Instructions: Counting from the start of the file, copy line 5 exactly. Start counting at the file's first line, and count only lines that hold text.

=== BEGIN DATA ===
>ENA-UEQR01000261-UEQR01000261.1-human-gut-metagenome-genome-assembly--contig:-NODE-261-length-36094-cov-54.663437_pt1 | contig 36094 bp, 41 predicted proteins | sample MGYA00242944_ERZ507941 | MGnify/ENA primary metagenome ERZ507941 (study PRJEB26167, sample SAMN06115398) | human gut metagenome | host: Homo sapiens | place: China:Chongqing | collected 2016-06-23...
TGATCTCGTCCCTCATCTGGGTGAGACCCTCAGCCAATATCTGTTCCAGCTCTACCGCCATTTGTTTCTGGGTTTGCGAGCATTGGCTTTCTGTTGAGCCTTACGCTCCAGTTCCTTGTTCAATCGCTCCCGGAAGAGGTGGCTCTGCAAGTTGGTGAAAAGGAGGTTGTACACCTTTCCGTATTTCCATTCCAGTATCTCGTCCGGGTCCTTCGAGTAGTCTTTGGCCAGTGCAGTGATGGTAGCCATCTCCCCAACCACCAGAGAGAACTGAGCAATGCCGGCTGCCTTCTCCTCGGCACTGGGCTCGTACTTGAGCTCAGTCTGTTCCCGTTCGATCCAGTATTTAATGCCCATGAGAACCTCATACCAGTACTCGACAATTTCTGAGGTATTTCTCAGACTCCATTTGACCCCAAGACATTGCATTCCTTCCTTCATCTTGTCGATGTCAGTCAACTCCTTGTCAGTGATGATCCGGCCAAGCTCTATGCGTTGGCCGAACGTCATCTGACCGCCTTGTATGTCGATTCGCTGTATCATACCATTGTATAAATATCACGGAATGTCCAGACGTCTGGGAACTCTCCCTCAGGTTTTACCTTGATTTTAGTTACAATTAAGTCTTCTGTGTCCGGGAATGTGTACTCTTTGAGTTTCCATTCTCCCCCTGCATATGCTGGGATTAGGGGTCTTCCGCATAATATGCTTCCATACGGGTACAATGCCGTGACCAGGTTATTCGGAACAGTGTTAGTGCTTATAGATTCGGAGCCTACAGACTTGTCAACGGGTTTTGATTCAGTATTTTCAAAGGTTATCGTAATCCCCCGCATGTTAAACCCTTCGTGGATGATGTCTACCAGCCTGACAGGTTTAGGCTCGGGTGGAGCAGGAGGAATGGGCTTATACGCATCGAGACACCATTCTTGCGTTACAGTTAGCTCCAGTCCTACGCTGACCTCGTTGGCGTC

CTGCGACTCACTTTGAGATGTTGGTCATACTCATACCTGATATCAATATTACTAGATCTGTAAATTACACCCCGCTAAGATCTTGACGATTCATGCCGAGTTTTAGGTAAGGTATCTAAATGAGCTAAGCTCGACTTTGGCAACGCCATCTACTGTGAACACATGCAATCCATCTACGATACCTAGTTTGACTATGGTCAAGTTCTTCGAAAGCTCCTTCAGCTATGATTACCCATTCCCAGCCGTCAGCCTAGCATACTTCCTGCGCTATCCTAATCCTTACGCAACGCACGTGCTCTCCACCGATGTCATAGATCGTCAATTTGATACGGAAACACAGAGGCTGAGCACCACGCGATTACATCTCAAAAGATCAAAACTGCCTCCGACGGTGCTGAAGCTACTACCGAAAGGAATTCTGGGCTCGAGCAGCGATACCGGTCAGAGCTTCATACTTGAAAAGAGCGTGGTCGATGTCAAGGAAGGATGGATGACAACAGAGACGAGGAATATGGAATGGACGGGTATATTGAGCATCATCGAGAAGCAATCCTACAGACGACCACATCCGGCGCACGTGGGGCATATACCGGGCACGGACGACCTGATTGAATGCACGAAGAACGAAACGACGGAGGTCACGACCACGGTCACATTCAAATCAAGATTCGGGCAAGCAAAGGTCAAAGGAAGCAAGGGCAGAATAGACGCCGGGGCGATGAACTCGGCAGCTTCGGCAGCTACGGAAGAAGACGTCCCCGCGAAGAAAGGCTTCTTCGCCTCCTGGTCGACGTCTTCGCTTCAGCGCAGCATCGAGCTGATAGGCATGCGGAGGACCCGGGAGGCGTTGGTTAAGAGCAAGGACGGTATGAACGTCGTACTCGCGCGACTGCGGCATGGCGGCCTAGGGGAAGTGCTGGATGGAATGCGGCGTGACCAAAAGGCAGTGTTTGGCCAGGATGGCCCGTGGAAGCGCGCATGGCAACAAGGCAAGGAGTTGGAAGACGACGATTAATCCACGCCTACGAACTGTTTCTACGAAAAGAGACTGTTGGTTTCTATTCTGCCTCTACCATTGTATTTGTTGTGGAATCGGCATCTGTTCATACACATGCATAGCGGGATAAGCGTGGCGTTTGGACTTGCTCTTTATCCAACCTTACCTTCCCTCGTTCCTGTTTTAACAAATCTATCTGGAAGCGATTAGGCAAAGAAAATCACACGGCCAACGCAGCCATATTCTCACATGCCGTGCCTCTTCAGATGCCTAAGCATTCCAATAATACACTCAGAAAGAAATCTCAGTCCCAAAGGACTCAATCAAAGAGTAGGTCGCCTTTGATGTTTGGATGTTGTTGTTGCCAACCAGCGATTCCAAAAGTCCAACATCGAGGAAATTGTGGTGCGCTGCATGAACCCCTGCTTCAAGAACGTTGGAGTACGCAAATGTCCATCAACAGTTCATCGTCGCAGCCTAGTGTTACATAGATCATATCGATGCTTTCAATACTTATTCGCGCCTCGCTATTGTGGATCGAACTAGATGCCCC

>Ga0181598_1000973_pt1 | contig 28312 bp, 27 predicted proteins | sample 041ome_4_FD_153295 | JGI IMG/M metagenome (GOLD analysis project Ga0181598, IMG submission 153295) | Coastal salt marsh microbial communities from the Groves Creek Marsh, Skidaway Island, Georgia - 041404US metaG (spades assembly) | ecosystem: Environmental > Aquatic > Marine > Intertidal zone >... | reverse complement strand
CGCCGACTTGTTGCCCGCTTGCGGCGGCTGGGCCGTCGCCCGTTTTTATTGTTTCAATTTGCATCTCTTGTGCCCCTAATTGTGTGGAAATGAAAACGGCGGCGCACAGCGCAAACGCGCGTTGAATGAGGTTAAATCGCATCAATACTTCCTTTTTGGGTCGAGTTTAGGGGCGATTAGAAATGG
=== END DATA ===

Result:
CGCCGACTTGTTGCCCGCTTGCGGCGGCTGGGCCGTCGCCCGTTTTTATTGTTTCAATTTGCATCTCTTGTGCCCCTAATTGTGTGGAAATGAAAACGGCGGCGCACAGCGCAAACGCGCGTTGAATGAGGTTAAATCGCATCAATACTTCCTTTTTGGGTCGAGTTTAGGGGCGATTAGAAATGG